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Deadly Western New York Snowstorm to Get Second Wind


A man tries to dig out his driveway in Lancaster, New York, Nov. 19, 2014.

Western New York state braced for a fresh wave of heavy snow on Wednesday after a freakish storm swept off the Great Lakes and deposited 1.5 meters (five feet) of powder in parts of the region, killing at least seven people and stranding motorists overnight.

The fierce autumn storm paused on Wednesday morning around the city of Buffalo, but snow was expected to resume later in the day, said Deputy Erie County Executive Richard Tobe.

The next burst of snow is expected to arrive by nightfall and dump three feet (one meter) of snow, he said, adding to accumulations that are remarkable even for western New York, where giant snowfalls and frigid winter weather are the norm.

Five feet of snow is already on the ground in parts of Erie County, which includes the city of Buffalo.

“That's a year's worth of snow,” Tobe said, noting a state of emergency remained in effect for the area, where driving was banned on many roads and 140 miles (225 km) of the New York State Thruway along Lake Erie and Lake Ontario were closed.

The storm was all the more unusual because it inundated some areas, with snow falling at a rate of five inches (13 cm) per hour, while sprinkling only a few inches in total just several miles away, said National Weather Service meteorologist David Thomas.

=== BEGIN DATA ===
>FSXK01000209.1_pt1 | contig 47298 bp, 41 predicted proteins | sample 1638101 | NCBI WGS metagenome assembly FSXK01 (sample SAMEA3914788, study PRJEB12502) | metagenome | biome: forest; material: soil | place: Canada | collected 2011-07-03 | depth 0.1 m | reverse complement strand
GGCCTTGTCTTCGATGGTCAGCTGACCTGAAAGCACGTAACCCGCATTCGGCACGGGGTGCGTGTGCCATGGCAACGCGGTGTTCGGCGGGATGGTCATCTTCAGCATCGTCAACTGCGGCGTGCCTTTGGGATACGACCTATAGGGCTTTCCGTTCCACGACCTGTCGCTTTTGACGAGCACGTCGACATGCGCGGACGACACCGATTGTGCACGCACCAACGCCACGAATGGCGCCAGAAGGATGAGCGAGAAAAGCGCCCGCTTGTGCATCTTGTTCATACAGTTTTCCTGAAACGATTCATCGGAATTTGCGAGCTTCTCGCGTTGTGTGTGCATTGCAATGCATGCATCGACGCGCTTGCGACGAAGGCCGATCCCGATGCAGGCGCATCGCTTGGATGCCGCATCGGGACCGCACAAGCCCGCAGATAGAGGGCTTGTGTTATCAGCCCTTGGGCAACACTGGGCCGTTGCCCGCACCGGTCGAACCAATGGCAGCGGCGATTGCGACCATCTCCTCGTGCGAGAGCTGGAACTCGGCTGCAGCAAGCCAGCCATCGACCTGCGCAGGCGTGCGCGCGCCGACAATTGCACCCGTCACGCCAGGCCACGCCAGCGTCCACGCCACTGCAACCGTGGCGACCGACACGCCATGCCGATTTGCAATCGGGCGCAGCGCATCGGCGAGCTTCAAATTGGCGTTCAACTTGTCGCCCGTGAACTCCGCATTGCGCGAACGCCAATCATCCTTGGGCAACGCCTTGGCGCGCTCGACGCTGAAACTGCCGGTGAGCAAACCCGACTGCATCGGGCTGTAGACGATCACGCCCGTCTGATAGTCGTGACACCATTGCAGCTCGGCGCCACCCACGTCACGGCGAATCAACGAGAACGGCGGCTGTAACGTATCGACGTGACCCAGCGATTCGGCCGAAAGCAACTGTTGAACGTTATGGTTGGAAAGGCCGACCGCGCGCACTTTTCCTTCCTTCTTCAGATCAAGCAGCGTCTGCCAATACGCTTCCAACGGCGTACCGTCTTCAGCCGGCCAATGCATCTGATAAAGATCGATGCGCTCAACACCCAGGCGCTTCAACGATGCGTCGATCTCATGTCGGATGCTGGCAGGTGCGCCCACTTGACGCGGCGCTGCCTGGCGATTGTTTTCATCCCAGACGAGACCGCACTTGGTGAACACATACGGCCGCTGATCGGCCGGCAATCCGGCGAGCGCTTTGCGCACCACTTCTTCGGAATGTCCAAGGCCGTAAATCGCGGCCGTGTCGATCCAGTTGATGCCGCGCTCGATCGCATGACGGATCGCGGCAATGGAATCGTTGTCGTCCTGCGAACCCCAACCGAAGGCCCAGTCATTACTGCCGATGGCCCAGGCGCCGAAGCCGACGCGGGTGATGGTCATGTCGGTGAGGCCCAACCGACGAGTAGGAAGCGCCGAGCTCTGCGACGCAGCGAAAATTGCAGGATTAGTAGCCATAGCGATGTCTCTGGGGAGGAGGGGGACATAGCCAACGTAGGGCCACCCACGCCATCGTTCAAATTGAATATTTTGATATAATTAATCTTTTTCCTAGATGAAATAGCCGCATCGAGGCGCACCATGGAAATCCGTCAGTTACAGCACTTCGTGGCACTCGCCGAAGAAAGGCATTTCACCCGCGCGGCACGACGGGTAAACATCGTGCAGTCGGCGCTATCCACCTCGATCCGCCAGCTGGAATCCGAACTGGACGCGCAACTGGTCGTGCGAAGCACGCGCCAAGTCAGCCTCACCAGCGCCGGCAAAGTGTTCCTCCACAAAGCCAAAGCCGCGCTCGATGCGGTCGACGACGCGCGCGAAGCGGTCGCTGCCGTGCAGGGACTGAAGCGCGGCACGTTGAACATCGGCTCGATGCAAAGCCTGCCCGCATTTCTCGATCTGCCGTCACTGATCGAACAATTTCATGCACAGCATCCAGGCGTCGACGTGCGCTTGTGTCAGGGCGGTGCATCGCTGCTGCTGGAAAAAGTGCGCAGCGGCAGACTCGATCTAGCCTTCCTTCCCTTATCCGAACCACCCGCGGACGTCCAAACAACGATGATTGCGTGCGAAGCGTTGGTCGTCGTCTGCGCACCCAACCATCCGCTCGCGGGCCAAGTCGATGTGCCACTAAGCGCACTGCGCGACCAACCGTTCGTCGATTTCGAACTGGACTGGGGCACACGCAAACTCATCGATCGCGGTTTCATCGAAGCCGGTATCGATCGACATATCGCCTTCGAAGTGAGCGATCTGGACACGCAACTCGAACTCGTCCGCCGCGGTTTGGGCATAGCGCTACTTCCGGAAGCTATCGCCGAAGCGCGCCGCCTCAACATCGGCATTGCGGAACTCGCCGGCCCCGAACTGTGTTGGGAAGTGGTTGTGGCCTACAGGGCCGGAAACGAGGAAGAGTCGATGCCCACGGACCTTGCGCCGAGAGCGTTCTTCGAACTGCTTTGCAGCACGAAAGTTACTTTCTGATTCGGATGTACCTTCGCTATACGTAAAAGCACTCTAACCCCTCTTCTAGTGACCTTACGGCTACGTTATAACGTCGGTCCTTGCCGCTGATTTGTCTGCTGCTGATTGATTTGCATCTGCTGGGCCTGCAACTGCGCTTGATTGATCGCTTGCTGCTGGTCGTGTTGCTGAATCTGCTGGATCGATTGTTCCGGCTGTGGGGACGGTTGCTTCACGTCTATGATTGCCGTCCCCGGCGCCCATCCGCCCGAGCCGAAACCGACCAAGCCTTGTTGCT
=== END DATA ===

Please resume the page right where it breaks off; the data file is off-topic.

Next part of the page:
The disparity is typical of so-called lake effect, which occurs when cold air whips up snow clouds over the relatively warm Great Lakes, drawing in moisture and generating localized snowfalls onshore, Thomas said. The phenomenon can create intense squalls in one area while leaving nearby locations virtually unscathed.

In south Buffalo, snowmobiles were being used to respond to emergency medical calls and rescue stranded motorists while some 5,000 tons of snow was removed from the area, Buffalo Mayor Byron Brown said at a news conference.

New York Governor Andrew Cuomo declared a state of emergency for 10 counties, deploying National Guard troops to help residents.

At least six deaths in the area were linked to the storm, said John Greenan, a spokesman for the Erie County Sheriff's Department. In one case, a 46-year-old man was found in his car buried under about 15 feet (4.6 meters) of snow. One person was killed in a traffic accident and three died from heart problems. There were no details about the sixth death.

A 23-year-old man in New Hampshire died in a traffic accident also tied to the storm, state police said.